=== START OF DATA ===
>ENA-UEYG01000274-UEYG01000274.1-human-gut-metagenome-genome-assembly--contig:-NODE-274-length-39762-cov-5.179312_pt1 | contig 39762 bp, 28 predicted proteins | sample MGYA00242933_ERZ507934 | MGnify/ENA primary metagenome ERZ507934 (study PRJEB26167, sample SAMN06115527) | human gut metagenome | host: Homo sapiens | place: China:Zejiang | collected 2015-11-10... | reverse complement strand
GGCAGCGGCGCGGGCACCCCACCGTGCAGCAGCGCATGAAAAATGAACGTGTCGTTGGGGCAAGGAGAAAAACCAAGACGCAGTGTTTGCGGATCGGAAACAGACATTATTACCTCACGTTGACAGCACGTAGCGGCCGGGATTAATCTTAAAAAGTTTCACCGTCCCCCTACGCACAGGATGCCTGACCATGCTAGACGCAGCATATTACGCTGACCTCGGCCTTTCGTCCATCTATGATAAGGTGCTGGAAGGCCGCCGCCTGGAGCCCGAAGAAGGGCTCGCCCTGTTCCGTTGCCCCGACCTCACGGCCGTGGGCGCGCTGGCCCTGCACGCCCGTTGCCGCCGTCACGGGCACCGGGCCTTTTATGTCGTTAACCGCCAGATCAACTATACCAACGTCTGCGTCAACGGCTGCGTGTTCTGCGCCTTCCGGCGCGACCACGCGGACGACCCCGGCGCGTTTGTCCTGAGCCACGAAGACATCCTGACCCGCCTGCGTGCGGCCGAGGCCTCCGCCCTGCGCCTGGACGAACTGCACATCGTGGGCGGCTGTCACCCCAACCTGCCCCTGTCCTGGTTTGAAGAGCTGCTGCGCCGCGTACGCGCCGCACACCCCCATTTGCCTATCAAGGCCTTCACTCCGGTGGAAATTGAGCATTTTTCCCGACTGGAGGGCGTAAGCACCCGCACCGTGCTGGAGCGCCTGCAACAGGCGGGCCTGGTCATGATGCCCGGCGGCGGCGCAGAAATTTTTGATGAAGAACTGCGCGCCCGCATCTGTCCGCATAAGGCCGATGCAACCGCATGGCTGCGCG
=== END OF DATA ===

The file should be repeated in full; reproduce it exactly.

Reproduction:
>ENA-UEYG01000274-UEYG01000274.1-human-gut-metagenome-genome-assembly--contig:-NODE-274-length-39762-cov-5.179312_pt1 | contig 39762 bp, 28 predicted proteins | sample MGYA00242933_ERZ507934 | MGnify/ENA primary metagenome ERZ507934 (study PRJEB26167, sample SAMN06115527) | human gut metagenome | host: Homo sapiens | place: China:Zejiang | collected 2015-11-10... | reverse complement strand
GGCAGCGGCGCGGGCACCCCACCGTGCAGCAGCGCATGAAAAATGAACGTGTCGTTGGGGCAAGGAGAAAAACCAAGACGCAGTGTTTGCGGATCGGAAACAGACATTATTACCTCACGTTGACAGCACGTAGCGGCCGGGATTAATCTTAAAAAGTTTCACCGTCCCCCTACGCACAGGATGCCTGACCATGCTAGACGCAGCATATTACGCTGACCTCGGCCTTTCGTCCATCTATGATAAGGTGCTGGAAGGCCGCCGCCTGGAGCCCGAAGAAGGGCTCGCCCTGTTCCGTTGCCCCGACCTCACGGCCGTGGGCGCGCTGGCCCTGCACGCCCGTTGCCGCCGTCACGGGCACCGGGCCTTTTATGTCGTTAACCGCCAGATCAACTATACCAACGTCTGCGTCAACGGCTGCGTGTTCTGCGCCTTCCGGCGCGACCACGCGGACGACCCCGGCGCGTTTGTCCTGAGCCACGAAGACATCCTGACCCGCCTGCGTGCGGCCGAGGCCTCCGCCCTGCGCCTGGACGAACTGCACATCGTGGGCGGCTGTCACCCCAACCTGCCCCTGTCCTGGTTTGAAGAGCTGCTGCGCCGCGTACGCGCCGCACACCCCCATTTGCCTATCAAGGCCTTCACTCCGGTGGAAATTGAGCATTTTTCCCGACTGGAGGGCGTAAGCACCCGCACCGTGCTGGAGCGCCTGCAACAGGCGGGCCTGGTCATGATGCCCGGCGGCGGCGCAGAAATTTTTGATGAAGAACTGCGCGCCCGCATCTGTCCGCATAAGGCCGATGCAACCGCATGGCTGCGCG